Anna Maria Busse Berger Awarded Bruno Nettl Prize
Anna Maria Busse Berger, Distinguished Professor of Music, emeritus, has been awarded the 2021 Bruno Nettl Prize, given by the Society for Ethnomusicology (SEM), for her book The Search for Medieval Music in Africa and Germany, 1891-1961: Scholars, Singers, Missionaries. It is the second time Busse Berger has won the award from SEM. She received the honor for her article “Spreading the Gospel of Singbewegung: An Ethnomusicologist Missionary in Tanganyika of the 1930s.”
In the award committee’s remarks for the award, they commended Busse Berger for her personal narrative and breadth of research:
The author draws on exhaustive archival research, international travels, and personal narrative and writes with a refreshing intellectual curiosity. Busse Berger marvels (and encourages us to marvel) at many of the previously undiscovered (or under-appreciated) connections between early comparative musicology (vergleichende Musikwissenschaft) and the work of German missionaries who were fascinated with participatory music making in Africa and what they saw (or heard) as its similarities to medieval music in Europe. There is a sense of wonder that pervades the text, as the author delves into a topic that connects with her own background and lived experiences as the daughter of a German Lutheran missionary. This book is highly ambitious yet lucid in terms of its organization and structure–with lively prose and sustained attention to micro and macro relationships, i.e., how individual histories connect to broader sociohistorical events, demonstrating that “scholarly activity was not limited to a closed club involving only white missionaries.” Busse Berger also highlights the significance of Sierra Leonean musicologist, composer, and Guggenhiem Fellow Nicholas G. J. Ballanta, foregrounding his work in the 1920s and 30s (much of which predates that of Erich von Hornbostel and other European scholars) on the aesthetics of African music, and the role that race and racism played in silencing Ballanta’s voice.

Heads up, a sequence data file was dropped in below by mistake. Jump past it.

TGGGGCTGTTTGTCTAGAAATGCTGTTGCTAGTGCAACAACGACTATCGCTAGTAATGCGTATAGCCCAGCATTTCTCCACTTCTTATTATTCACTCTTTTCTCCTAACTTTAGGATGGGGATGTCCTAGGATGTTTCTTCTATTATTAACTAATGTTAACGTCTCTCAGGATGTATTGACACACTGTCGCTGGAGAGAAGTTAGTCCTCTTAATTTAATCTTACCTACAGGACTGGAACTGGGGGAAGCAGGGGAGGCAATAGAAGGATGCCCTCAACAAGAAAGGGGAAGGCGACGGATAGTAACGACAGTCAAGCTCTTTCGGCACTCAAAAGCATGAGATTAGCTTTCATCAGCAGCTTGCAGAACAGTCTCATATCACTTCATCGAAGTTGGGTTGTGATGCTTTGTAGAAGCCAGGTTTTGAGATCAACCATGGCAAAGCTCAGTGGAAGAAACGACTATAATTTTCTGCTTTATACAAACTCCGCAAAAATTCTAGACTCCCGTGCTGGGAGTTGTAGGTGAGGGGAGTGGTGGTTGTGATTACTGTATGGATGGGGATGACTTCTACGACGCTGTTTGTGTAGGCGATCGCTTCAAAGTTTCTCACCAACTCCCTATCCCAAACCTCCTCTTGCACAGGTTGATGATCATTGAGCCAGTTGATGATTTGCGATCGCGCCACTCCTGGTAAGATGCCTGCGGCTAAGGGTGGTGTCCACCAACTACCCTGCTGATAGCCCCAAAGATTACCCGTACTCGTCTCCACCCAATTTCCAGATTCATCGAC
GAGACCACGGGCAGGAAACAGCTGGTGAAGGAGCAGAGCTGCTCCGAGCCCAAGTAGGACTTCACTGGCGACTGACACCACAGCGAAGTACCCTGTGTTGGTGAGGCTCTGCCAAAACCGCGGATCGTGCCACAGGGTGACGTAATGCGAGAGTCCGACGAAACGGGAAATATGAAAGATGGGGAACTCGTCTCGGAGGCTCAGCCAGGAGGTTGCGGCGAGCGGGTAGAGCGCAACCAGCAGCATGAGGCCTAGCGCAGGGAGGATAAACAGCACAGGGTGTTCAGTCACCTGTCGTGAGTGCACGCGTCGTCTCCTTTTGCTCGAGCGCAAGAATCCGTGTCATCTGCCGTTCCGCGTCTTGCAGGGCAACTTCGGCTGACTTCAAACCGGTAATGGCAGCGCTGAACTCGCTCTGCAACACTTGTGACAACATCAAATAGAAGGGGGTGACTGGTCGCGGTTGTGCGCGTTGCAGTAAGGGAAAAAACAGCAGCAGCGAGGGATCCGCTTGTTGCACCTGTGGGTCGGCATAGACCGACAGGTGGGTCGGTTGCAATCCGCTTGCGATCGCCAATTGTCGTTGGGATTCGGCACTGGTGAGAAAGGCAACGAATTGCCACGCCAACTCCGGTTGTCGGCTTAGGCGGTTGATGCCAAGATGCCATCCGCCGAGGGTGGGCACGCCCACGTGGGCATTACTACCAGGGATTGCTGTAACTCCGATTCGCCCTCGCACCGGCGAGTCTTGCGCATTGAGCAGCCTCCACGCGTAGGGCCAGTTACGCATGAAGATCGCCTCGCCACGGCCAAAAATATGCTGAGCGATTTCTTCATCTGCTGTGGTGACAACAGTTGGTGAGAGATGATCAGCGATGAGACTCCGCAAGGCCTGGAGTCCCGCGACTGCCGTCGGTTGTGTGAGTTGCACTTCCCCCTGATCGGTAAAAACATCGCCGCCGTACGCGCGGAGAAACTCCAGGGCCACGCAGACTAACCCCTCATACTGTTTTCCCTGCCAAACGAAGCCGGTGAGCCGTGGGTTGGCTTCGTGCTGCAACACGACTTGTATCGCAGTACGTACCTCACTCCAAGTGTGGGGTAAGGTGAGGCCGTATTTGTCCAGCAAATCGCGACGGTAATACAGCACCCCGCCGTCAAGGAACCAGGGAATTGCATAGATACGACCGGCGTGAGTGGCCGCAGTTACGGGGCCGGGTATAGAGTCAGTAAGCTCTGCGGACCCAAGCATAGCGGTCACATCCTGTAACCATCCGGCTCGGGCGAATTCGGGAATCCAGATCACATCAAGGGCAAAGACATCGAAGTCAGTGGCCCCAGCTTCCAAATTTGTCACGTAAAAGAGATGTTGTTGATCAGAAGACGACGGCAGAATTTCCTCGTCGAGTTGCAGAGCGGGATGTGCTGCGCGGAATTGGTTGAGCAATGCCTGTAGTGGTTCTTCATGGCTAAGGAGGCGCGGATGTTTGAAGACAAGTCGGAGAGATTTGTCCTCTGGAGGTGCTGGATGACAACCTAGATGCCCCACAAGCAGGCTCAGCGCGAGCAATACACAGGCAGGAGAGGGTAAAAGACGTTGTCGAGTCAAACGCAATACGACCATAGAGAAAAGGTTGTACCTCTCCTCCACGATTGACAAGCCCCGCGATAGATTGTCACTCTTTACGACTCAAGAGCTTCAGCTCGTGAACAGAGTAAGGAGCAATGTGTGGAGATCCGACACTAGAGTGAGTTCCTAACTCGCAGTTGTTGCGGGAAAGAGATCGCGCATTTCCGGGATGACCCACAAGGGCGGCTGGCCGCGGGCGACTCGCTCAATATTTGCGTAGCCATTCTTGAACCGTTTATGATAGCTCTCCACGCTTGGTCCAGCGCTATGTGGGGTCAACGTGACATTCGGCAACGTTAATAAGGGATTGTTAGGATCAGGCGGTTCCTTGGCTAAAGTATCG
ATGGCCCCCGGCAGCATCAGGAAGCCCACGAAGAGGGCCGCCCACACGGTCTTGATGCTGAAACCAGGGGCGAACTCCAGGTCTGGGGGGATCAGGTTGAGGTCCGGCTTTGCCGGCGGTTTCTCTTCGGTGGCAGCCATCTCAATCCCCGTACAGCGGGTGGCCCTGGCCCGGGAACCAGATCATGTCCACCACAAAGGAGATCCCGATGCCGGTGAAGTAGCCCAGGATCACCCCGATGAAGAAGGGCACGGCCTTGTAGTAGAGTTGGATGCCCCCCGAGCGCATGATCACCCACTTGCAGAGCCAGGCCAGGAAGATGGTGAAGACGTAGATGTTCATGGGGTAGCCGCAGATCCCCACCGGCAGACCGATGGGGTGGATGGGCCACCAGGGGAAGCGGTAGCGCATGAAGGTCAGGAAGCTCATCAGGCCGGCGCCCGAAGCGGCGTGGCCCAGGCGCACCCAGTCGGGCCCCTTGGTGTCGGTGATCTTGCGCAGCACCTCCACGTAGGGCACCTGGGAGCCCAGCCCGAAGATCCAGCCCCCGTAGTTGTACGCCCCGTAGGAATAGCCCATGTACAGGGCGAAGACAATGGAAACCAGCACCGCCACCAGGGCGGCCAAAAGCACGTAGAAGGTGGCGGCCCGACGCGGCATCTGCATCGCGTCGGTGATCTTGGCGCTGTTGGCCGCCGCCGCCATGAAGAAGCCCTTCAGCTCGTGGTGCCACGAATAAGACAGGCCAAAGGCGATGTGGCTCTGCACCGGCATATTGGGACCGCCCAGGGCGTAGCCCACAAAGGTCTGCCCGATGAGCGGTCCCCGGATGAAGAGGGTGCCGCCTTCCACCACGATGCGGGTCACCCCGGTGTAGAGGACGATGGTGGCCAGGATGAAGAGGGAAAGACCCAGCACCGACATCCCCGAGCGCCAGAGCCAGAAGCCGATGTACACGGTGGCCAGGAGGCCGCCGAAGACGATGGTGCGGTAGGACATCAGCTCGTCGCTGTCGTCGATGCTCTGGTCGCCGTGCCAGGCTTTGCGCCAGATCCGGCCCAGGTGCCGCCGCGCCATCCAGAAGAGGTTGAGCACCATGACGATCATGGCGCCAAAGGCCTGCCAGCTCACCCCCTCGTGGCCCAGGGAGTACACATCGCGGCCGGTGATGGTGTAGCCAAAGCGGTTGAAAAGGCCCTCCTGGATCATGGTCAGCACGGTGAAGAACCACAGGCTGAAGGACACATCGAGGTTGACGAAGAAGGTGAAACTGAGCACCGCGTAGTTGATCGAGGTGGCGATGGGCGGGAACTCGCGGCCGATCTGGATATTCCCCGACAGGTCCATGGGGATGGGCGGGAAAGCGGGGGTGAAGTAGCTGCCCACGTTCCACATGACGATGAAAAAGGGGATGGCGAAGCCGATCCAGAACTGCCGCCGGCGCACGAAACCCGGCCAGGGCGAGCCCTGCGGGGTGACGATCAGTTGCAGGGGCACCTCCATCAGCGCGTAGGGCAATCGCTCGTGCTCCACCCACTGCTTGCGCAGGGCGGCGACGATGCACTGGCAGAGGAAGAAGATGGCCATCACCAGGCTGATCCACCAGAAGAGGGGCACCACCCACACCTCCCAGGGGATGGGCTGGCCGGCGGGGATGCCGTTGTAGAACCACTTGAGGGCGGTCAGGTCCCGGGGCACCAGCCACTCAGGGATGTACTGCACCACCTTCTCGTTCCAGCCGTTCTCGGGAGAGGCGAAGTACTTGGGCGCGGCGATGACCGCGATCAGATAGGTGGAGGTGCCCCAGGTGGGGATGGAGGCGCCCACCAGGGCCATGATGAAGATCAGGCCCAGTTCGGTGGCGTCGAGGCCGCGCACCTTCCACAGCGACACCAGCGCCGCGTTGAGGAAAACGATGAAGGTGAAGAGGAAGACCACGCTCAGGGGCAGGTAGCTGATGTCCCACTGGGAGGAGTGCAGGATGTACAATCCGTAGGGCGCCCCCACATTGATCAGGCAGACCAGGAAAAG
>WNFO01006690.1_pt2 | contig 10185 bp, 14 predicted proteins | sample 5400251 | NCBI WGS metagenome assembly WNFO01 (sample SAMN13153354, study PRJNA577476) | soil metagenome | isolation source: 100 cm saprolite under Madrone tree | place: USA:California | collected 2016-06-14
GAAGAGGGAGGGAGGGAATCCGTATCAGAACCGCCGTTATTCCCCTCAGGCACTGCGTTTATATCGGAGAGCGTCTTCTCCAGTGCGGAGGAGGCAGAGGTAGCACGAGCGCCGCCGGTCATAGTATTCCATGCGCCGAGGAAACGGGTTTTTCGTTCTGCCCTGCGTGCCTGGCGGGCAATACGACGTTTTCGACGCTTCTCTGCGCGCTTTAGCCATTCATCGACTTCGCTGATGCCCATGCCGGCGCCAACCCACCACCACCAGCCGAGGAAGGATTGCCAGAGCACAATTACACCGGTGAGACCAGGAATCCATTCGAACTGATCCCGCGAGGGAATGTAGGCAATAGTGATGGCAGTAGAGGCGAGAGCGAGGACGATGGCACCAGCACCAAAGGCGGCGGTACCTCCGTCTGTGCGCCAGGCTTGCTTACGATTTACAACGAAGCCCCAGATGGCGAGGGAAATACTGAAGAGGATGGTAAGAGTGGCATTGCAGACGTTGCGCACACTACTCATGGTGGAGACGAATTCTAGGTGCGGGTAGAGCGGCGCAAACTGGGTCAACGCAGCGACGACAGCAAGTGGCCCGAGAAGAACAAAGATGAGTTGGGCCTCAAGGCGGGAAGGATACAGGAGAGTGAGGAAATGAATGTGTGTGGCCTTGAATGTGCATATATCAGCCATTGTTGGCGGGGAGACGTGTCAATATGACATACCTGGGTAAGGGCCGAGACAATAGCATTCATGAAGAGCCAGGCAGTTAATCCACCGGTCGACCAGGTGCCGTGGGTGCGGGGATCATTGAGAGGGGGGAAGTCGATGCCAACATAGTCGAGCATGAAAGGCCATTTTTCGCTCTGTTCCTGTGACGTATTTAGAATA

Published by the University of Chicago Press, The Search for Medieval Music in Africa and Germany, 1891-1961 reassesses the history of musicology, unearthing the field’s twentieth-century German and global roots. In the process, the author exposes previously unseen historical relationships such as those between the modern rediscovery of medieval music, the rise of communal singing, and the ways in which African music intersected with missionary work in the German colonial period. Ultimately, Busse Berger offers a monumental new account of the early twentieth-century music culture in Germany and East Africa.
The purpose of the Nettl Prize is “to recognize an outstanding publication contributing to or dealing with the history of the field of ethnomusicology, broadly defined, or with the general character, problems, and methods of ethnomusicology.”